But if this “criticism with a glow” is not to be given countenance, even less is to be suffered the criticism that, in its effort at a fastidious and elegant reserve, leans so far backward that it freezes on its ears. This species of criticism failed not only to enkindle the reader, but fails also — this is more important — to enkindle the critic himself. The ideal critic is perhaps much like a Thermos bottle: full of warm, he suggests the presence of the heat within him without radiating it. This inner warmth is essential to a critic. But this inner warmth, where it exists, is automatically chilled and banished from a critic by a protracted indulgence in excessive critical reserve. Just as the professional frown assumed by a much-photographed public magnifico often becomes stubbornly fixed upon his hitherto gentle brow, so does the prolonged spurious constraint of a critic in due time psychologically hoist him on his own petard. A writer’s work does not grow more and more like him; a writer grows more and more like his work. The best writing that a man produces is always just a little superior to himself. There never was a literary artist who did not appreciate the difficult of keeping up to the pace of his writings. A writer is dominated by the standard of his own writings; he is a slave in transitu, lashed, tormented, and miserable. The weak and inferior literary artist, such a critic as the one alluded to, soon becomes the helpless victim of his own writings: like a vampire of his own creation they turn upon him and suck from him the warm blood that was erstwhile his. A pose in time become natural: a man with a good left eye cannot affect a monocle for years without eventually coming to need it. A critic cannot write ice without becoming in time himself at least partially frosted.
Paraphrasing Pasca, to little minds all things are great. Great art is in constant conflict with the awe of little minds. Art is something like a wonderful trapeze performer swinging high above the heads of the bewildered multitude and nervous lest it be made to lose its balance and to slip by the periodic sudden loud marveling of the folks below. The little mind and its little criticism are the flattering foes of sound art. Such art demands for its training and triumph the countless preliminary body blows of muscular criticism guided by a muscular mind. Art and the artist cannot develop by mere backslapping. If art, according to Beulé, is the intervention of the human mind in the elements furnished by experience, criticism is the intervention of the human mind in the elements furnished by aesthetic passion. Art and the artist are ever youthful lovers; criticism is their chaperon.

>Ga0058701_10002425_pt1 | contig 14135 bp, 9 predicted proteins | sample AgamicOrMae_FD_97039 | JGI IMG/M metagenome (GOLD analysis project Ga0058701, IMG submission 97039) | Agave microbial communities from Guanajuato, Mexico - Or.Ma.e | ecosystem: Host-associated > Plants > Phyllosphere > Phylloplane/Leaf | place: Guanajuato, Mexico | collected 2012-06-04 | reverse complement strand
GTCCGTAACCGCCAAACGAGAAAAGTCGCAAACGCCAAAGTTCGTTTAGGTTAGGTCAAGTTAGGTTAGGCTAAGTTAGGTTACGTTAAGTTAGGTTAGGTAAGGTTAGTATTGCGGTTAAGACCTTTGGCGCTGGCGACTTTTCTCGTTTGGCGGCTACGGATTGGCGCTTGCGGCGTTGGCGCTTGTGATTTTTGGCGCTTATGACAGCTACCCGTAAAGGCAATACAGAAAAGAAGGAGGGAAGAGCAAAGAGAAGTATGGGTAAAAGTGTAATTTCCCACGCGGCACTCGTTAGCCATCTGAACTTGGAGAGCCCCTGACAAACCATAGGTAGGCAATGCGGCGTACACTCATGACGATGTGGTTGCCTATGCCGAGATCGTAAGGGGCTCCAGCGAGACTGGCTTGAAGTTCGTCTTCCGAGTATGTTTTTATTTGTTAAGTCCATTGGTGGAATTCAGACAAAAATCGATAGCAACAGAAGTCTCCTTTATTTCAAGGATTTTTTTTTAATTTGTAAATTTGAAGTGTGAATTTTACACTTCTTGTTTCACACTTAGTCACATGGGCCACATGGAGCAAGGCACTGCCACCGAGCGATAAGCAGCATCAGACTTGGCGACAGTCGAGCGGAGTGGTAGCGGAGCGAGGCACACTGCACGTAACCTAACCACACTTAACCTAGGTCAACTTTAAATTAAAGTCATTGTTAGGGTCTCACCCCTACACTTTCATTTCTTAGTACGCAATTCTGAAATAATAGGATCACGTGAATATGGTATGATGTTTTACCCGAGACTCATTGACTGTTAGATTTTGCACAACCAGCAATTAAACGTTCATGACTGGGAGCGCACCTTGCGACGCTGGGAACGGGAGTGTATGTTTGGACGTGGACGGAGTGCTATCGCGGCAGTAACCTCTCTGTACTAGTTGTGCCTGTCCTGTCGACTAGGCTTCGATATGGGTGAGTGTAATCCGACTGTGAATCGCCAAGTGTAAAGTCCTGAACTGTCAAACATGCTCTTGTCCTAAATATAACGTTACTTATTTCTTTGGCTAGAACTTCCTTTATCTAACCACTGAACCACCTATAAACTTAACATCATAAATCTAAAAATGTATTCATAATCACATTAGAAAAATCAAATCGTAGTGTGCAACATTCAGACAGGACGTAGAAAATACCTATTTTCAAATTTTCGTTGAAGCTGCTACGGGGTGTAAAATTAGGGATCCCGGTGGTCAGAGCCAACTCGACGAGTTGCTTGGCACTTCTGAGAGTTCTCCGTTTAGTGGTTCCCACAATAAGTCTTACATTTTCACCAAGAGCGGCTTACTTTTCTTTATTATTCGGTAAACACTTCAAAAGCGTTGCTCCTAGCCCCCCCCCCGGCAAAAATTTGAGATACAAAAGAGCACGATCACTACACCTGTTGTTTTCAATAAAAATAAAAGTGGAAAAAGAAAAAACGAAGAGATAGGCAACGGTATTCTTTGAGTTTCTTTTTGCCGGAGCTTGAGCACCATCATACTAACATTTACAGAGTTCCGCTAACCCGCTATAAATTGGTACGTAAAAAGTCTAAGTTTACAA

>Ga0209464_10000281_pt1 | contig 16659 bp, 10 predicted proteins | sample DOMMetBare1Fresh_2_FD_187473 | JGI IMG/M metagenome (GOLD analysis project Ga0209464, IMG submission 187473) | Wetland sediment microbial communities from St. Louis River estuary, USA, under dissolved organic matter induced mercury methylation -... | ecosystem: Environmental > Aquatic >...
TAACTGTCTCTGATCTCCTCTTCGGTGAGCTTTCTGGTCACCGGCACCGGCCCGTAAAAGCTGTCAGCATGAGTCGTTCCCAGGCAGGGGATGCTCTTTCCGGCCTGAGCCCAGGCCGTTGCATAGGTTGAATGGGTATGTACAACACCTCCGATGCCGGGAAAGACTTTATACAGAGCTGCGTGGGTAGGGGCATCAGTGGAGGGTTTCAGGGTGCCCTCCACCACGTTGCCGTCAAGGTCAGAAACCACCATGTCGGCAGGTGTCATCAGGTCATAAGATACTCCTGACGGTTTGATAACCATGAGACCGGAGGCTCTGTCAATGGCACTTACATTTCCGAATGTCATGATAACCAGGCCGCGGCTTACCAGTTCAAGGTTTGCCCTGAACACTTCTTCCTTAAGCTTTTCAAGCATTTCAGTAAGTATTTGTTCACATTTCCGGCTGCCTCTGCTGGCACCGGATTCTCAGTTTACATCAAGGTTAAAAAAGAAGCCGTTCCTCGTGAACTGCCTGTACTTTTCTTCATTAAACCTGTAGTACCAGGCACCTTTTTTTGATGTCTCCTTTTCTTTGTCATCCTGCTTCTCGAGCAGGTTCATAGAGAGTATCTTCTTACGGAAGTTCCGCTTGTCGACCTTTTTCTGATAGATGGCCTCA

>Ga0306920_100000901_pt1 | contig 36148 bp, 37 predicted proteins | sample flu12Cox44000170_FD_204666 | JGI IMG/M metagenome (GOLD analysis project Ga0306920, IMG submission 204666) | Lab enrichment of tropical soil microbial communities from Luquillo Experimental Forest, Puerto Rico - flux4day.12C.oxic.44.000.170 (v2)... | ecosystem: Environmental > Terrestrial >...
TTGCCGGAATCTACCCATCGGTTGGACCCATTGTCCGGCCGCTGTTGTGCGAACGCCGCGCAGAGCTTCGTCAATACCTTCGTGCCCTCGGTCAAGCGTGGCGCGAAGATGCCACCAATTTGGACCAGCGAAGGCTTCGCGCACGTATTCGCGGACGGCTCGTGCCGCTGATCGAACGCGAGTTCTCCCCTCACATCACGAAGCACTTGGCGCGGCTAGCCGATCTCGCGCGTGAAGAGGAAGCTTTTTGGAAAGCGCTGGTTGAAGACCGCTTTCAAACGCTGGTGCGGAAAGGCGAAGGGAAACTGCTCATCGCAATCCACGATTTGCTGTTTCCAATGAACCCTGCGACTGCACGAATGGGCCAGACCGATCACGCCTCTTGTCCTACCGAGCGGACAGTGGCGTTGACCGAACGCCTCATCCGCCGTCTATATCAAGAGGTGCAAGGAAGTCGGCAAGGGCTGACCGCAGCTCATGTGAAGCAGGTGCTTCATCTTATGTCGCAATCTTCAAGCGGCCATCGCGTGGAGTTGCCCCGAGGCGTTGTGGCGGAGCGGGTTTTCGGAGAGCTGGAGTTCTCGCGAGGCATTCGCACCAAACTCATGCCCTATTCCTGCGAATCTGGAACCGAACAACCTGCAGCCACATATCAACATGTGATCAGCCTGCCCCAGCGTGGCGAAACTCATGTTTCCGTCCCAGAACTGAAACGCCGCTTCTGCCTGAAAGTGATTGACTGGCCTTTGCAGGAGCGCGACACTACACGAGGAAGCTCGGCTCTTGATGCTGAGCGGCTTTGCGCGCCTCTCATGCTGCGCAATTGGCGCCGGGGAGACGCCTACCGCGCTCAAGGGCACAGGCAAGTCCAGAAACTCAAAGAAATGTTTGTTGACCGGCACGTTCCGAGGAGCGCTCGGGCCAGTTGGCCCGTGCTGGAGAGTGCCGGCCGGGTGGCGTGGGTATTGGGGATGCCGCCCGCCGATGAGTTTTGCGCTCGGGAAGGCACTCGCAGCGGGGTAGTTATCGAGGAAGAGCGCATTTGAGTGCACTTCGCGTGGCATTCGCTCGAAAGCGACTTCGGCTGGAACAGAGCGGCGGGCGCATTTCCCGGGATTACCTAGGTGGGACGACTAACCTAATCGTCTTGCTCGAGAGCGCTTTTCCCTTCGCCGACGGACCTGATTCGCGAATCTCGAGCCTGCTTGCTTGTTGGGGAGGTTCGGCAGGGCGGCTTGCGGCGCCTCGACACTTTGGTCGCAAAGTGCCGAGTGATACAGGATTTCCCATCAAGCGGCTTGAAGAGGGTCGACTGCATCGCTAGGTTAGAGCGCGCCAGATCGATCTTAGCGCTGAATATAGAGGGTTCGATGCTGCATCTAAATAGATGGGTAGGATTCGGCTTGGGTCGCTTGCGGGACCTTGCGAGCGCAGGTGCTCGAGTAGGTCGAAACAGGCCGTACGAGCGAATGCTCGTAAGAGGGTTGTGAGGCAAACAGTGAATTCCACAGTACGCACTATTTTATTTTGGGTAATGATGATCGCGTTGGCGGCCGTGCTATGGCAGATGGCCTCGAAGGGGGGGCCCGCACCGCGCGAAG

Therese Elisabeth Alexandra Nietzsche refers to Therese Elisabeth Alexandra Forster-Nietzsche (1846-1935), the sister of philosopher Friedrich Nietzsche and the creator in 1894 of the Nietzsche Archive.
 Cabell refers to James Branch Cabell (1879-1958). The quote comes from Cabell’s one-act comedyThe Jewel Merchant.
 Rochefoucauld refers to François VI, Duc de La Rochefoucauld (1613-1680), a French author of maxims and memoirs.
 Karlsbad, also known as Karlovy Vary, is the best known spa town in the Czech Republic visited by celebrities and affluent people who preferred a regimen of mud baths by day and dinner jackets by night. The mineral-rich mud from a nearby source is used in therapies.
 Beulé refers to Charles Ernest Beulé (1826-1874), a French archeologist and politician.